I think what's missing in the discussion is the consumer (to be crass about it.) Any apperception of quality is dynamic, involving both a perceiver and a perceived. This is all very Kantian. But with Kant, everything perceived was seen through the lenses of a priori concepts that not only determined that perception occurs, but also how it was perceived. If you don't have a tool to measure it, you can't measure it.

Allegro Chardonnay
It's like when I tasted Raj Parr's Santa Barbara Chards picked at, what, 14 Brix? Totally out of my wheelhouse. Are they really good? He seemed to think so. I had my doubts. But maybe it's just because I didn't have enough experience with them. They were outside of my ken. Were they close to the essence of Chardonnay? Maybe. But it definitely showed that wine is subjective, and once we agree it's subjective, I think all talk of "essence" needs to leave the conversation.

And talk of terroir is probably the right way to go, but is the fact that the big, blowzy wines sometimes aren't liked could be because the tasters don't like that style? Or is it that it's actually wrong?

I feel like I am starting to dial-in my Chard winemaking here from fruit from our estate. It's a big style, but I think it works for us. Even in the lighter 2014, it still stands up to the 2013. It's totally anathema to the Chard that some of my friends made from both vintages. So, which is correct? I have no clue.

So, what is Chardonnay?  For me, it's good wine.  And more than that, it's wine that speaks of a place AND people.  The winegrower and the winemaker.  Who cares if it tastes different?

Monday, April 13, 2015

Our New Vineyard and the New Wines in 2019

As some of you may be aware, Allegro is beginning a pretty aggressive and bold new vineyard planting this spring.  In fact, it all breaks loose in about three weeks when the vines show up from the nursery.

This is the culmination of a dream of sorts.  I came to Allegro thinking I was going to make great wine, fully realizing that it may only be a few vintages in my lifetimes that I pull of something spectacular.  That’s just the way Mother Nature works.  But as I matured in this industry, I realized a little more.

It turns out that our viticultural skills have increased.  We are much better than we ever were at growing good grapes as an industry, let alone at Allegro.  (And with the addition of Nelson Stewart as our vineyard manager, things will only get better.)  (Nelson has a long association with great wines, from Black Ankle and Boordy in Maryland to Karamoor in Pennsylvania.)  We’ve always known our site was perfect for grapes, and now we’ve added better skills to its management.
Pit at Allegro.  Perfect soils.

Finally, we’re adding better grapes.  As with anything, there has been evolution in the vineyard world with respect to clones and rootstocks.  Where the original Allegro vineyard planted in 1973 used the highest technology from California at the time, this year’s planting will be very Euro-centric with better materials, vines, and understanding of what works best with our site.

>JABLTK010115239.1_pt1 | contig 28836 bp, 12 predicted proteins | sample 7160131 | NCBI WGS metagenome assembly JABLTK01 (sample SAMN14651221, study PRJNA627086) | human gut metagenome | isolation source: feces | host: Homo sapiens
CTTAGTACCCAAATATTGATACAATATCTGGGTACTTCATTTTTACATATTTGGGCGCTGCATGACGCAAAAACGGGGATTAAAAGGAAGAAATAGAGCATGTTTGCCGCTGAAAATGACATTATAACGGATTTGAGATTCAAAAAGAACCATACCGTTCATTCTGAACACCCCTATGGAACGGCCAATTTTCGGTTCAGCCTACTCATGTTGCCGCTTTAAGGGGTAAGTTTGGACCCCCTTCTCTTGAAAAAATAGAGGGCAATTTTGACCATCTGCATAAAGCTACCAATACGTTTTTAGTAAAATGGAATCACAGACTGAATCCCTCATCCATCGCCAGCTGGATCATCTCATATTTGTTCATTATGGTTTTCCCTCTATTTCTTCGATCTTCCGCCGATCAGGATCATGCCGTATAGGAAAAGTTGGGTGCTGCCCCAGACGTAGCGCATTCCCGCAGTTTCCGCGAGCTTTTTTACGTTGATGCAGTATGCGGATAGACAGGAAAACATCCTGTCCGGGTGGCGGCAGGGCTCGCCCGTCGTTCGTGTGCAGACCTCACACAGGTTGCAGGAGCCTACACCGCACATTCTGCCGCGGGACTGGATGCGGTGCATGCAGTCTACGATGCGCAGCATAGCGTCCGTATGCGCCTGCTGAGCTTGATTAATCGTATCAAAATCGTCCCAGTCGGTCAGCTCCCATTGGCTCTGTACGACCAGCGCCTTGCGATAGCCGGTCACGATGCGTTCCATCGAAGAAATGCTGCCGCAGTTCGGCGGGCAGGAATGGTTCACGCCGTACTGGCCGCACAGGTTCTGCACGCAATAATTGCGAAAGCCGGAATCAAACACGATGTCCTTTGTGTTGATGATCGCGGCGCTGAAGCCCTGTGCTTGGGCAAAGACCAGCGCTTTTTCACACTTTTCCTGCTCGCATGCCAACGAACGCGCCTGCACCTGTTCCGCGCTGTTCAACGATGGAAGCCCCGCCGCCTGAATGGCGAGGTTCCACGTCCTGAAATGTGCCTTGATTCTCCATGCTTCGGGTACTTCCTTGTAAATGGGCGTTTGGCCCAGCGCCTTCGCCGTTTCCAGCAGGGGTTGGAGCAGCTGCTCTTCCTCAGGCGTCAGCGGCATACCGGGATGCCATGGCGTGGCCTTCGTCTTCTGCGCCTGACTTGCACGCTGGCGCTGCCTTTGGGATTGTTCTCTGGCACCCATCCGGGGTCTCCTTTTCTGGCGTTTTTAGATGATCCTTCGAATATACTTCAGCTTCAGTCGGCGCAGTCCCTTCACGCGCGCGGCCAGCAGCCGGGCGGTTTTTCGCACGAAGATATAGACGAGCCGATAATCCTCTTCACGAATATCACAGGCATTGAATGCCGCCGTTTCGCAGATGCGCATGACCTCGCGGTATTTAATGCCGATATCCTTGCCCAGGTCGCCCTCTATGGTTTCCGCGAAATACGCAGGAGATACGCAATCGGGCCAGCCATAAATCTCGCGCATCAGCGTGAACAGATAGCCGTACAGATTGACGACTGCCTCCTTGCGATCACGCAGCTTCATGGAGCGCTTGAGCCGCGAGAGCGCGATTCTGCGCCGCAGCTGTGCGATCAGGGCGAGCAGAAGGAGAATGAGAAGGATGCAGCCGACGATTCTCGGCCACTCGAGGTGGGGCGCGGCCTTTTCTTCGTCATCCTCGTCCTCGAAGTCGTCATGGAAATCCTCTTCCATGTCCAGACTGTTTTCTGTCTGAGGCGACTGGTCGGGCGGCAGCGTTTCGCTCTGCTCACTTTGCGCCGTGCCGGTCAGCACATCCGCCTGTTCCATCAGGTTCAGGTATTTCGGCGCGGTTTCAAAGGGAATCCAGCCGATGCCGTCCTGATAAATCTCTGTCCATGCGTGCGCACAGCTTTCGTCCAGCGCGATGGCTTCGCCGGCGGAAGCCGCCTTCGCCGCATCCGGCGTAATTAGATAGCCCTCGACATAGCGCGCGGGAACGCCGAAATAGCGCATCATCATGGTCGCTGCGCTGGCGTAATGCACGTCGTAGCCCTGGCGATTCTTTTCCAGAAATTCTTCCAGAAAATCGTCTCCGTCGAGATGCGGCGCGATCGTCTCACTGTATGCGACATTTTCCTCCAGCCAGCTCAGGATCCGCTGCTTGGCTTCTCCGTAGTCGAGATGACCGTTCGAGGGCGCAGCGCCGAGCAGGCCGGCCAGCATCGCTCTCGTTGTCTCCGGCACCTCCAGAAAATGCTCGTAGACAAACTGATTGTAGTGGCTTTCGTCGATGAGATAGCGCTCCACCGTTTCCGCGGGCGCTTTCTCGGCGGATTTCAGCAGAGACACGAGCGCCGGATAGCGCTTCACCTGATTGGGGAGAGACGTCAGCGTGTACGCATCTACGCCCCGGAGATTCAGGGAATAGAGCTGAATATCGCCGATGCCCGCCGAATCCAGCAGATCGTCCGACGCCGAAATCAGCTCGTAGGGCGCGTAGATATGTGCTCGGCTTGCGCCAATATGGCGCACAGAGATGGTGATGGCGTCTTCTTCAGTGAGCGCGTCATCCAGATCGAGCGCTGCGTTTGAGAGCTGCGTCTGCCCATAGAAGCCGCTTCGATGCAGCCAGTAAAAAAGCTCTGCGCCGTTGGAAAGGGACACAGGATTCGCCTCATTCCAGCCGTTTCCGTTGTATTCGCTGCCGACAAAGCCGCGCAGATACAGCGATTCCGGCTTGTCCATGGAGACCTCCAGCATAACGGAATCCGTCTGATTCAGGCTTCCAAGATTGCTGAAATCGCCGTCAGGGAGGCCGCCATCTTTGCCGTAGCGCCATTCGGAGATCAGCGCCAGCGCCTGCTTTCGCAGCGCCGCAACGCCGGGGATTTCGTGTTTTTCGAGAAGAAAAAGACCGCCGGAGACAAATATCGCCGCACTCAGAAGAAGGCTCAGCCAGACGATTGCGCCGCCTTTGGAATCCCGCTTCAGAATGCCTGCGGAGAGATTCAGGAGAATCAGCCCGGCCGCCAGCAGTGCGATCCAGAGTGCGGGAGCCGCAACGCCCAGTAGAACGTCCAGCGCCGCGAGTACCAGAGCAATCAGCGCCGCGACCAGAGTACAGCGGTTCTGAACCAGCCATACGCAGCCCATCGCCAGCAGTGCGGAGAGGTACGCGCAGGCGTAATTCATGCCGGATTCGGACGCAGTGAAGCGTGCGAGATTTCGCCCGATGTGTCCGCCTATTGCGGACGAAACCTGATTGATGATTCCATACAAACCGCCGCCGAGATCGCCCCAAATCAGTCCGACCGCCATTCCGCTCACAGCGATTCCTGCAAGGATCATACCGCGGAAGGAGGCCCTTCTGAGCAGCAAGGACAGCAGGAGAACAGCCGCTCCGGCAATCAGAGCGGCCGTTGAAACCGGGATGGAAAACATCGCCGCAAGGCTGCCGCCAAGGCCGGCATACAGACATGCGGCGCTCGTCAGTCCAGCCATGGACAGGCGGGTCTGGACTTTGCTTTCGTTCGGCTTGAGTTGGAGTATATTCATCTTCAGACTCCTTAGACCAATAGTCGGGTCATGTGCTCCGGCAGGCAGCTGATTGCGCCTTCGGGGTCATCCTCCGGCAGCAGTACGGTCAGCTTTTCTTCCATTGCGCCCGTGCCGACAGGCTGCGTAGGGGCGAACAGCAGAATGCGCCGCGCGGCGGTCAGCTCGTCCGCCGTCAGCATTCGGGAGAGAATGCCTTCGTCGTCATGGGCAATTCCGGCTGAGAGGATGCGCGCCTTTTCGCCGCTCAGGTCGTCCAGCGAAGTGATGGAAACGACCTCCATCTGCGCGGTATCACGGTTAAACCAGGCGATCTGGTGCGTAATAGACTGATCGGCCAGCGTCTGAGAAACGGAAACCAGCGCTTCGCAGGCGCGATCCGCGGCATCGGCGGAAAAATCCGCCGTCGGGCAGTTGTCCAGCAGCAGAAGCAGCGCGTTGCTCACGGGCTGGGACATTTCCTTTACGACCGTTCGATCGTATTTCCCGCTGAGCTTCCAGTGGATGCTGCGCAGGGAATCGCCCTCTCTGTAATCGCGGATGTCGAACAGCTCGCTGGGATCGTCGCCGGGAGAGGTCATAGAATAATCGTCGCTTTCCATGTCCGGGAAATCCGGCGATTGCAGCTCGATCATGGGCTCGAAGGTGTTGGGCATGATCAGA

Our goal is to produce world-class wines from our vineyard on a yearly basis.  And, with that high-requirement will come a higher-than-normal price tag for the wines (unfortunately).  In order to produce better fruit, the density of the planting is increased exponentially and therewith the cost of the planting is increased exponentially.  It's not cheap to grow grapes, and it's really expensive (planting and yearly labor costs) to grow great grapes for great wine.

Here’s where I am hoping that you all will come through and support what we’re trying to accomplish.  These wines will be priced starting at around $25 per bottle (that’s my guess), and I have a sneaking suspicion that the top wine will be around $50.  Yes, that’s a wide-range, I know.  But, we won’t really know until all the costs shake out and we actually have some of this wine in the bottle and ready for sale.  We’re talking 2019 before we’re there.

That said, we all know that Brogue is not a hot-bed of wine sales.  My goal isn’t just to make great wine, but to do it at a price point that more people can afford.  You all know me, and I hope you know that this isn’t a get-rich-quick scheme on my behalf.  Vineyards are expensive, and there’s no money in growing grapes.  Considering Allegro has already started paying for the vines last year and won’t see any income for five years, you can guess how well our cash flow is.  (Now’s the time I put in a plug for AgChoice Farm Credit…..they’re the ones who are making this possible….as well as everything we’ve ever done here at Allegro…Thanks, Bruce!)
Karamoor Vineyard....similar to what ours will look like.....

So, our wines from this vineyard will be priced at a point where there’s a great ROI (return on investment.)  If I was in MD or northern VA, you can bet I would be pricing them a good $20-$30 higher.  But, I’m not.  We’re here in southern PA.  In York county.  In the Brogue, for crying out loud.  Nobody would take me seriously if I tried to sell a $100 bottle of wine…..or would they?  I don’t know.

Someday, maybe.  But, I promise you, that our top-end wines, when they finally get ready for sale from this amazing new vineyard we’re planting, will blow your mind in terms of what you ever thought about Pennsylvania wines.  And they’ll be at Brogue prices.

I can’t wait to share them with you all.  This is an adventure of a lifetime, and we’re glad you’re along for the ride.